@Nattfarinn, no offence taken and no offence meant : I just don’t think “both sides are OP” actually refers to a balance problem. It seems to me you’re rather talking about what gameplays (plural, in this case) you’d like PP to allow, support and require, which is more a question of intended play :
how do its designers want a particular game to be played.
And, really, in PP, at the moment, there are many ways to play : it is wide-open tactics. I’m not really christening a sub-genre here, just pointing out a rather specific quality of that game, that drove me to it : you can approach it in a great many ways. Not everything will work well, only one very “middle-ground” approach is actually sign-posted by the UI and players would have to experiment quite a bit to discover the other ways to play : I’m not sure it’s a drawback of its openness, since you don’t have to. You could follow the sign-posted path on middle-difficulty and really have good tactical fun. In my book, this openness to a wide range of strategic thinking and tactical play is not a problem at all : that’s my favourite feature.
That’s the main reason I like PP better than XCOM !
Now, I don’t believe my post in the “extreme threats” thread describes the intended play of PP :
it’s simply one of the ways I play, more precisely (and quite obviously) the way I tend to approach “extreme threats”.
It’s tactic as a puzzle, something that is the core (and intended) gameplay of more abstract titles, such as Into the Breach, Slay the Spire or the upcoming Tactical Breach Wizards.
In this “programing tactical game”, every situation is seen as a puzzle and gameplay largely consists of looking hard at the map, your guys’ abilities, scratching your head and trying to come up with a sequence of actions that will solve that turn’s puzzle. In a way, it’s chess with bullets spread.
Since intentions are rarely stated in video-games, you can only be sure this “programing game” is one title’s intended play when you can try out sequences with little to no consequences, either because its a short procedural run (like Slay the Spire), there’s a “simulation” phase showing you probable results of your choices or even a roll-back feature. In PP, you can mostly learn to do it via save-scumming (and once you know more about it, you can loose the scum and still “program play” with much higher stakes), which points to it not really being what PP’s devs had in mind : they only allowed it.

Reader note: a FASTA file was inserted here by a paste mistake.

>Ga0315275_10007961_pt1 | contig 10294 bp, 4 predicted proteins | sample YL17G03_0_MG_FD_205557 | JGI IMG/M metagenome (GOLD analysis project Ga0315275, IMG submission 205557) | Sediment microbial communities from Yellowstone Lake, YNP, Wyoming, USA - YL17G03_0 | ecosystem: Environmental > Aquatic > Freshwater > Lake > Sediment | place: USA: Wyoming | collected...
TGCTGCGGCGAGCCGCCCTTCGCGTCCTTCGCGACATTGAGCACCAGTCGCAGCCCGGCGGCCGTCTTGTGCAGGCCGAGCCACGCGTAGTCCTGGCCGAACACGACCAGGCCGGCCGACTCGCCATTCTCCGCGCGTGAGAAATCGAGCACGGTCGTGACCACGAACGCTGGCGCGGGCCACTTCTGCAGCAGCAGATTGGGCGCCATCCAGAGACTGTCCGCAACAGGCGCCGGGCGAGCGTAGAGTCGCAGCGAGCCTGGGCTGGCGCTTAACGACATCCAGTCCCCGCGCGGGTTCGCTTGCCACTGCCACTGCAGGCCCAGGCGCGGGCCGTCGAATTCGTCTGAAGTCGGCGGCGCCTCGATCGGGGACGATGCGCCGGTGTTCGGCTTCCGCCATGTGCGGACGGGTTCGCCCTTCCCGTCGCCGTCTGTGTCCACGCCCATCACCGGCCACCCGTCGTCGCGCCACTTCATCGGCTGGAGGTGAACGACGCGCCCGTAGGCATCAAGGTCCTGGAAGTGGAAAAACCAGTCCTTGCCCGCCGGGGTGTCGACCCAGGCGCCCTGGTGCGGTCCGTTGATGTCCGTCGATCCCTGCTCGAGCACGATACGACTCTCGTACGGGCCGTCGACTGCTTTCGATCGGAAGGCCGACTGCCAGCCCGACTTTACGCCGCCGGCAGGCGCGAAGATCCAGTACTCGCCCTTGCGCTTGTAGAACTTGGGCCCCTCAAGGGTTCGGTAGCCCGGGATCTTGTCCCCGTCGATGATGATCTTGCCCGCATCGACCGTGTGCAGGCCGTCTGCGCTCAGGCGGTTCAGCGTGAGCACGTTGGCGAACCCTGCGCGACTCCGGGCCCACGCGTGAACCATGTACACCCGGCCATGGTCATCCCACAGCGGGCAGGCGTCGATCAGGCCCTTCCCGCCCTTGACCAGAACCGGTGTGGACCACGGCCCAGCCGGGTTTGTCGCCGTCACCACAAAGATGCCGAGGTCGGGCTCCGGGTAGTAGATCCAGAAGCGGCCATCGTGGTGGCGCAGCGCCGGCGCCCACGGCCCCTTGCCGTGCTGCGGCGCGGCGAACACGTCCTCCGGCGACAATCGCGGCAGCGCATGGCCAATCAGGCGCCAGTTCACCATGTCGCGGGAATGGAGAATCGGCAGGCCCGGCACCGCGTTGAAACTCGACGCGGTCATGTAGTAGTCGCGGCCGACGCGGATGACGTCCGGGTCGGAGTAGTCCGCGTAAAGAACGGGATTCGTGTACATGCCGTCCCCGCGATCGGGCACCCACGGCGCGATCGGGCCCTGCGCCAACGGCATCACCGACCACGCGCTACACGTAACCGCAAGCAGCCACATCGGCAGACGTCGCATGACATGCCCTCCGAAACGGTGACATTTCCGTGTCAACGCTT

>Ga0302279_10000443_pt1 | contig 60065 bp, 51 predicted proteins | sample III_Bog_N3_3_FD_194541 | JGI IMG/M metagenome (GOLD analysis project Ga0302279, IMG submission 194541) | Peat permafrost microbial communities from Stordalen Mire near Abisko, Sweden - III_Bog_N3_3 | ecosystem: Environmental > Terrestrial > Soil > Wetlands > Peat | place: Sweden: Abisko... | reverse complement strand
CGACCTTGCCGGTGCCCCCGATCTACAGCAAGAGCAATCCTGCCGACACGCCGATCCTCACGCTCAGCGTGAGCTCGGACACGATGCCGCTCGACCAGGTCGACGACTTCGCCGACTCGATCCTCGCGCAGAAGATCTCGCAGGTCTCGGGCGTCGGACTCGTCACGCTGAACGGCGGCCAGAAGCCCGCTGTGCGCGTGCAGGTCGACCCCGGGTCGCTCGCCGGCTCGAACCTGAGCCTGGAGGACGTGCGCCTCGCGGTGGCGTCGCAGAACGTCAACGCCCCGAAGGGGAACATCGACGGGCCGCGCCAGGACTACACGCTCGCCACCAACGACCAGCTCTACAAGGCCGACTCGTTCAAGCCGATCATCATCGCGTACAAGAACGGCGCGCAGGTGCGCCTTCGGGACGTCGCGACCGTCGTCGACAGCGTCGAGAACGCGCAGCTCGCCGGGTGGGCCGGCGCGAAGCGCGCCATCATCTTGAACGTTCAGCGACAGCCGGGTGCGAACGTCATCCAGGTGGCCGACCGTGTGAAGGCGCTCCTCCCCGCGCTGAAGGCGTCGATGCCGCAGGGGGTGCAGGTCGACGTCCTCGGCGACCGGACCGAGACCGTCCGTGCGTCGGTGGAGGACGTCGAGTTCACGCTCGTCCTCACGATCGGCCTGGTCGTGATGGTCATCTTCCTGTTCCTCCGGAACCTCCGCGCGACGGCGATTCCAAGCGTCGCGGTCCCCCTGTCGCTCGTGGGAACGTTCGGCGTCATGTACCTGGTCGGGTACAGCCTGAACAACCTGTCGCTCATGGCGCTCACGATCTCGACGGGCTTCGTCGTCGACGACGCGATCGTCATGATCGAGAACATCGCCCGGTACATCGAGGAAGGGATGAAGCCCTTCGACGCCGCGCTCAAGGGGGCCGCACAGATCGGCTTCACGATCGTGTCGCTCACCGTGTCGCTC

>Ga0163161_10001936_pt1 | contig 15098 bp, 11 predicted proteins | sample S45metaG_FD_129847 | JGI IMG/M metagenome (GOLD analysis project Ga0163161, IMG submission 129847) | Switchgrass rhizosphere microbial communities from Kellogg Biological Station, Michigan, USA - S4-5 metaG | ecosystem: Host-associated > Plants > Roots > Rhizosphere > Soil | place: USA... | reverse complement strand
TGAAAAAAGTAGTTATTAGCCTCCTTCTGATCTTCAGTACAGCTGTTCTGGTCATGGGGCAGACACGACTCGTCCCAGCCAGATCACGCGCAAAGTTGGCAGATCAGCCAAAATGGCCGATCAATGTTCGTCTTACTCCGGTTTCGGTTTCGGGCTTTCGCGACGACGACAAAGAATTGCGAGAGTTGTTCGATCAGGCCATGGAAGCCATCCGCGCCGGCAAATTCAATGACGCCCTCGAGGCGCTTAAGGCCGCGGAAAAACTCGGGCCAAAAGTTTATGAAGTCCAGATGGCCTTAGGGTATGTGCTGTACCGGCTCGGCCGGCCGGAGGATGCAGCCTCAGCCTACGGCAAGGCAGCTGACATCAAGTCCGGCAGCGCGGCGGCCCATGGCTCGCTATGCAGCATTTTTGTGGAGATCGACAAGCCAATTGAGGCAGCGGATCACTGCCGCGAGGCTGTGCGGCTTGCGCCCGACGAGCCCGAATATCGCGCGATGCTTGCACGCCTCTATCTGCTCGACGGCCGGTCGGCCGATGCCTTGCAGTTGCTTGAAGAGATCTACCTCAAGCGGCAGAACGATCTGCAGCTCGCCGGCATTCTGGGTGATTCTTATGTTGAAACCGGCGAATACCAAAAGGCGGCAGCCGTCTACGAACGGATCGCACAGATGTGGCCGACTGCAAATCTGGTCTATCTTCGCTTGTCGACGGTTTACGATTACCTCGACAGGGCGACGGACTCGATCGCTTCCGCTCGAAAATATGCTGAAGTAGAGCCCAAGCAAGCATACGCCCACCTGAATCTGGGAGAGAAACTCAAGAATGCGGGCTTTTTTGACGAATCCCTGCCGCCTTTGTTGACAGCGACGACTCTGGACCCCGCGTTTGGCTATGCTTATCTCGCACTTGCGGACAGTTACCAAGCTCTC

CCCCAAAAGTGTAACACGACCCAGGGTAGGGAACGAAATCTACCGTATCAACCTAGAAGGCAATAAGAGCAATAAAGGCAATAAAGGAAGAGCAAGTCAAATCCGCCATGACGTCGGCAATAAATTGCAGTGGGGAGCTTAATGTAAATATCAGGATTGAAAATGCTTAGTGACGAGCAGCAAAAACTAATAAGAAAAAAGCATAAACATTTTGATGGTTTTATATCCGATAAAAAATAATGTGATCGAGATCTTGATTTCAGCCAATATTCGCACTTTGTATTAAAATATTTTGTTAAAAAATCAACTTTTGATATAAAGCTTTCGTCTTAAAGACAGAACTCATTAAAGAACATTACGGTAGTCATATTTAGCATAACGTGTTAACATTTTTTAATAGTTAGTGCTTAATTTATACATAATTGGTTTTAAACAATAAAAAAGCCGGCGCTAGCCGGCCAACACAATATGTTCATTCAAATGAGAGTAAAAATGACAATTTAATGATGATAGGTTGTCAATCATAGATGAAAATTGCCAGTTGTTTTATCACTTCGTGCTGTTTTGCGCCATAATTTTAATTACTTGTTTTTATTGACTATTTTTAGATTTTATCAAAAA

This is slow, heady play for those of us who like it and, yes, it’s a kind of gameplay rather reminiscing of tabletop. I do like it very much (I design such tabletop games) and it’s also extremely powerfull in any (wider) tactical game with strong enemies behaving a bit like chess-pieces, a lot of units on your side (in PP, it mostly work once you can bring 7, 8 or more units) and a wide array of abilities between them.
That’s why “Programing” allows me to fight above my team’s weight without taking much risks nor damages, it’s a good reason to spent time looking at your squad like it was a deck of playable options and those are two reasons why I recommanded it to a player tired of being slaugthered in “extreme” missions : because it’s both a possible solution to his problem and a great way to learn the nooks and cranies of your team.
But it is not the only way to approach the game at large, not even the extreme missions. Here are 5 others, and there are probably more I don’t about of or didn’t think of :
► the more “agile” and quicker tactics –simply knowing your team as a whole, reacting on the spot, crossing your fingers and being surprised every other turn– is still perfectly playable and enjoyable. It’s more likely to be efficient on the “middle” difficulties (which –crazy idea– are actual playable options : we just have to priorise our own fun over our computer-gaming Ego !)…
► and it could work on the highest difficulty, if you deport the head-scratching on timing your missions to precisely suit your strongest available team, which means really planning missions ahead : having the right team in top shape, in the right aircraft, at the right place before going in. This team is probably going to get hurt anyway but… this is war, isn’t it ?
► if you don’t care about XPs (sometimes I have other priorities, such as looting a faction’s gear for retro-ingeneering or getting the resources I lack, may it be materials or genes), you could send an all lvl 7 team and crush everything with that hammer : it’s possible, it’s sometimes very fun and, by the middle game, you’ll probably have enough of those veteran units to do it on a regular basis.
► if you exploited havens being harassed by a nearby Pandoran base for resources, trade a lot, acquire the right researches and didn’t bother with the toys you don’t need (I can go an entire campaign without support vehicles, for instance : that saves me a lot of resources and production time), you may find yourself wealthy enough to kit-out a whole team with high-power gear, mix-match a little in the Equipment tab (really optimizing every soldier’s weight, speed, accuracy, armor, etc.), exploit the hell out of every skill, go crazy with Armadillos and laser-turrets : using only “agile” tactics will still clear out extreme missions.
► exploit the DLCs’ even stronger unit-builds : put a Perceptor Head, agile legs and a jet-pack on that lvl 6 Assault-Sniper or gift your Assault-Priest a screaming head and shield with her fancy Berserker pants. Why won’t you : you can mix & match the hell out of this game, and it’s both weird and funny !
In the end, we have at least 5 alternative methods to play “extreme missions” on high-difficulty : how is that a constraint ? But if none of those are your prefered cup of tea (and you don’t want to look for more ways to play, because I’d be surprised if there weren’t), how is it the designers fault ?